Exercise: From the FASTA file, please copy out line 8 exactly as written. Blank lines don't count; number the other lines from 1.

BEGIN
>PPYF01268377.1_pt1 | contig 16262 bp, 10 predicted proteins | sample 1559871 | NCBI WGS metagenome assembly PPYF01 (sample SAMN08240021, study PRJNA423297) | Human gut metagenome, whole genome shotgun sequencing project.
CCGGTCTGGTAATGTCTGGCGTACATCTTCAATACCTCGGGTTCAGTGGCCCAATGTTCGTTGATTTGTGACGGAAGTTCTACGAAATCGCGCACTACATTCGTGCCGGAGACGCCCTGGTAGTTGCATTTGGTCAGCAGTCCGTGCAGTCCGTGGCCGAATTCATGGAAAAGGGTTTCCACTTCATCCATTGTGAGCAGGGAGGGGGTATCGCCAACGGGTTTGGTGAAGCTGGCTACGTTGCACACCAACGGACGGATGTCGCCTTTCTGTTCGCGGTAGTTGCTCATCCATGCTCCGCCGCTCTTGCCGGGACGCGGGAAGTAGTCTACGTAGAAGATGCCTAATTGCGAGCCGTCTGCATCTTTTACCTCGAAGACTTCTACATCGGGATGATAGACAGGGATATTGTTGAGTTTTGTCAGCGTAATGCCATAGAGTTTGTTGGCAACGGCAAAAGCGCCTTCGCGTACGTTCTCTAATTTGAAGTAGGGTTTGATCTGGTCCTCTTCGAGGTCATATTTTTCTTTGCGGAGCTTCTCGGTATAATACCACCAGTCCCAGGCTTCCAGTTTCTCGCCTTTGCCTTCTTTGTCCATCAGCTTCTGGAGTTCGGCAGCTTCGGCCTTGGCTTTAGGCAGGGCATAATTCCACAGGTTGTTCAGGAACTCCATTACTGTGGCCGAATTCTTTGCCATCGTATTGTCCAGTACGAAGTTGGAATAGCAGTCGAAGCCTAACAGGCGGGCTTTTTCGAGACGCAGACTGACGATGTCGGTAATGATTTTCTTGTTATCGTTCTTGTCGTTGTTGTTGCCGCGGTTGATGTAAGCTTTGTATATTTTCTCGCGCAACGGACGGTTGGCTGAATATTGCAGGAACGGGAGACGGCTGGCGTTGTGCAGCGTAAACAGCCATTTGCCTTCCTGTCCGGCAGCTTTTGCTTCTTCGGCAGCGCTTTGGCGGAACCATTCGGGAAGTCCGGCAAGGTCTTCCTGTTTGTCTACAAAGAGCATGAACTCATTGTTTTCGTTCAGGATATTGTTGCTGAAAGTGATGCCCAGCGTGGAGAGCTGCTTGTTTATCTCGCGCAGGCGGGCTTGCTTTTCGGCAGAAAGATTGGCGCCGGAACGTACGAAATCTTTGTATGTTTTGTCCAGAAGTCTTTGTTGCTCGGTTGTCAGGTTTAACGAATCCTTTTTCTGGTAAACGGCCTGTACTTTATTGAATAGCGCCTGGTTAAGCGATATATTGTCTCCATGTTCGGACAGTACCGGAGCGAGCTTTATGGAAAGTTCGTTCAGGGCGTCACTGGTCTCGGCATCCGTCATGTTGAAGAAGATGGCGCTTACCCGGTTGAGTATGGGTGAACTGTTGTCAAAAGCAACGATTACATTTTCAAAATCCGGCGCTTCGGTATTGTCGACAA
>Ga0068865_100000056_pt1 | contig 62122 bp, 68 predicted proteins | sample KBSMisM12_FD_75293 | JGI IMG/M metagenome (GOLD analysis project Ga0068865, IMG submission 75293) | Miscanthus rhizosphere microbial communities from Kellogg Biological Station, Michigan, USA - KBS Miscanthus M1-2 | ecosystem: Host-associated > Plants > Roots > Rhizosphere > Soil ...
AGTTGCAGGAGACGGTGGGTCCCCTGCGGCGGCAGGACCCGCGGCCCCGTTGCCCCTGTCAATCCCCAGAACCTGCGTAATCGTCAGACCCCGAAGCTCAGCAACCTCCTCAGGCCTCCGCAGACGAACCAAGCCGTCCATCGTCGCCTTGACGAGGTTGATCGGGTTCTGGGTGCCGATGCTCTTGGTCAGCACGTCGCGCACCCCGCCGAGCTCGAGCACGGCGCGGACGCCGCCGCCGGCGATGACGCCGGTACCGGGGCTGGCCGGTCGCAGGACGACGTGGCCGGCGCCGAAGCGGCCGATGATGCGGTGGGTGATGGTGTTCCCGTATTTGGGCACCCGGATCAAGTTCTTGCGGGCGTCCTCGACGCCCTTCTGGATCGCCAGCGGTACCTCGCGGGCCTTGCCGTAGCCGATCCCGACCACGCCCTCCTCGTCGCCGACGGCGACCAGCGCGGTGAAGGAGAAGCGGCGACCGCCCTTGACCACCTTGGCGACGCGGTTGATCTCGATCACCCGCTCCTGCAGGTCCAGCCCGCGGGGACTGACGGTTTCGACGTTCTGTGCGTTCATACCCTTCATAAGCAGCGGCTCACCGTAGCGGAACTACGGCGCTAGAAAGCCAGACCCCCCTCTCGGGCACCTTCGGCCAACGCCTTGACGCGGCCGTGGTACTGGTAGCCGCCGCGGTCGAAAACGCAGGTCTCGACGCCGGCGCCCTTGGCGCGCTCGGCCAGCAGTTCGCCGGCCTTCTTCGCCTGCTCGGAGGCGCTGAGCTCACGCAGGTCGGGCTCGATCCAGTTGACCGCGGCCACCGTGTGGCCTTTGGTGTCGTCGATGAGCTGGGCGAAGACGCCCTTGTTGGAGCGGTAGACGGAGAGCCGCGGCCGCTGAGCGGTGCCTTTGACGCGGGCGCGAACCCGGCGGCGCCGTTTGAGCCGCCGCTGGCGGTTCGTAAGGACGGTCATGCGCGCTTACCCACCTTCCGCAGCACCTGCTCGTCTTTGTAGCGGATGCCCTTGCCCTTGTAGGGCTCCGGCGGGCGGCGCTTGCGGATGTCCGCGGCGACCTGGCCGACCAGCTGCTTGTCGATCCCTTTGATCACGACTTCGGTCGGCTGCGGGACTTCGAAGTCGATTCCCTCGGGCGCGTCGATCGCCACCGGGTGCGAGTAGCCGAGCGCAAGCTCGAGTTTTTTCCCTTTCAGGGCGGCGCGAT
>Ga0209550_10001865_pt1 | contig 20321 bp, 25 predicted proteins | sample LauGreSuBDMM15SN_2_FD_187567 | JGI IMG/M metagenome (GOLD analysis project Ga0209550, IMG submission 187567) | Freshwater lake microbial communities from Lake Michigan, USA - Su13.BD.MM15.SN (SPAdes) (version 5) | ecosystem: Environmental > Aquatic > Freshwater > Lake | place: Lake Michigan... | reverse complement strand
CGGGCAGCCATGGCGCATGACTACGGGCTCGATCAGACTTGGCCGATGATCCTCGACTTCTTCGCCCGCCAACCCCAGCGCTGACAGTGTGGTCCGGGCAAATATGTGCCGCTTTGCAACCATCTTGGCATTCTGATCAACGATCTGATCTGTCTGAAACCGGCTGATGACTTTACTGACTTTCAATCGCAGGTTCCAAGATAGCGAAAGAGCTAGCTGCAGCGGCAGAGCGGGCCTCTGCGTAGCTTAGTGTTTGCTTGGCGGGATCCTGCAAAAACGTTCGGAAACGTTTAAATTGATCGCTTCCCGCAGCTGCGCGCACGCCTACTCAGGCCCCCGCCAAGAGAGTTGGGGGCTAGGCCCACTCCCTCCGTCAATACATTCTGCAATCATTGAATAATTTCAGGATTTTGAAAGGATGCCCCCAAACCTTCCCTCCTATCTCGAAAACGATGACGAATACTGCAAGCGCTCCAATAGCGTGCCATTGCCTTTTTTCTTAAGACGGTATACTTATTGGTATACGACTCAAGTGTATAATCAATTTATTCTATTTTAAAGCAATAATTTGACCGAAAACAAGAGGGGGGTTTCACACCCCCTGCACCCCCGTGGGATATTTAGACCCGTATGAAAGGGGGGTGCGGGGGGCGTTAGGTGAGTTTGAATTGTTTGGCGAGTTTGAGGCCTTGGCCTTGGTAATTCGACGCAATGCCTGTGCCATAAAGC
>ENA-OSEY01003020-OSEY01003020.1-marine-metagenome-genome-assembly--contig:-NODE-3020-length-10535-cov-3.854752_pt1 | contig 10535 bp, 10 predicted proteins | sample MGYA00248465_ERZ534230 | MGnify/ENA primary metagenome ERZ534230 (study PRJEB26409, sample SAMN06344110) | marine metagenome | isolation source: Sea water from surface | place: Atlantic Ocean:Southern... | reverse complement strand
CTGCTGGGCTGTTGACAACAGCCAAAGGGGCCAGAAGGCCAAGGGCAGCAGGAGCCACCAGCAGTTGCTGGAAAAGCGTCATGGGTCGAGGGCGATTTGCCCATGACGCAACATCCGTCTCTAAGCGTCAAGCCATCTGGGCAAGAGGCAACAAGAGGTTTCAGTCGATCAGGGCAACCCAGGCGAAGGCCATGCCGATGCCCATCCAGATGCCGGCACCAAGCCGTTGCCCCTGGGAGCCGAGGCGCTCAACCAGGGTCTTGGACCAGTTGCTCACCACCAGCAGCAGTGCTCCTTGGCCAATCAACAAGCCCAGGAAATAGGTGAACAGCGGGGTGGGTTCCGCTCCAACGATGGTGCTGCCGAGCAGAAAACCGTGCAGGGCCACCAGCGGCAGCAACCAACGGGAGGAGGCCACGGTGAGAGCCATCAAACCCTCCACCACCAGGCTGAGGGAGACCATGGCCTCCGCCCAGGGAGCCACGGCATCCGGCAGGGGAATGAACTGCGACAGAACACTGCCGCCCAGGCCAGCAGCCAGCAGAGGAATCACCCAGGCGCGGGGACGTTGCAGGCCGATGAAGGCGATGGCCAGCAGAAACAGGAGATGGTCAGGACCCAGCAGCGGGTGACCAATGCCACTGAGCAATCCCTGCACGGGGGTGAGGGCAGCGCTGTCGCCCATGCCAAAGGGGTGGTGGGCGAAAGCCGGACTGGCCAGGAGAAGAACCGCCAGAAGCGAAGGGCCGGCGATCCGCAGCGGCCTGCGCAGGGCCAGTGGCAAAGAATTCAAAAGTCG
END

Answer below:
CTGCTGGGCTGTTGACAACAGCCAAAGGGGCCAGAAGGCCAAGGGCAGCAGGAGCCACCAGCAGTTGCTGGAAAAGCGTCATGGGTCGAGGGCGATTTGCCCATGACGCAACATCCGTCTCTAAGCGTCAAGCCATCTGGGCAAGAGGCAACAAGAGGTTTCAGTCGATCAGGGCAACCCAGGCGAAGGCCATGCCGATGCCCATCCAGATGCCGGCACCAAGCCGTTGCCCCTGGGAGCCGAGGCGCTCAACCAGGGTCTTGGACCAGTTGCTCACCACCAGCAGCAGTGCTCCTTGGCCAATCAACAAGCCCAGGAAATAGGTGAACAGCGGGGTGGGTTCCGCTCCAACGATGGTGCTGCCGAGCAGAAAACCGTGCAGGGCCACCAGCGGCAGCAACCAACGGGAGGAGGCCACGGTGAGAGCCATCAAACCCTCCACCACCAGGCTGAGGGAGACCATGGCCTCCGCCCAGGGAGCCACGGCATCCGGCAGGGGAATGAACTGCGACAGAACACTGCCGCCCAGGCCAGCAGCCAGCAGAGGAATCACCCAGGCGCGGGGACGTTGCAGGCCGATGAAGGCGATGGCCAGCAGAAACAGGAGATGGTCAGGACCCAGCAGCGGGTGACCAATGCCACTGAGCAATCCCTGCACGGGGGTGAGGGCAGCGCTGTCGCCCATGCCAAAGGGGTGGTGGGCGAAAGCCGGACTGGCCAGGAGAAGAACCGCCAGAAGCGAAGGGCCGGCGATCCGCAGCGGCCTGCGCAGGGCCAGTGGCAAAGAATTCAAAAGTCG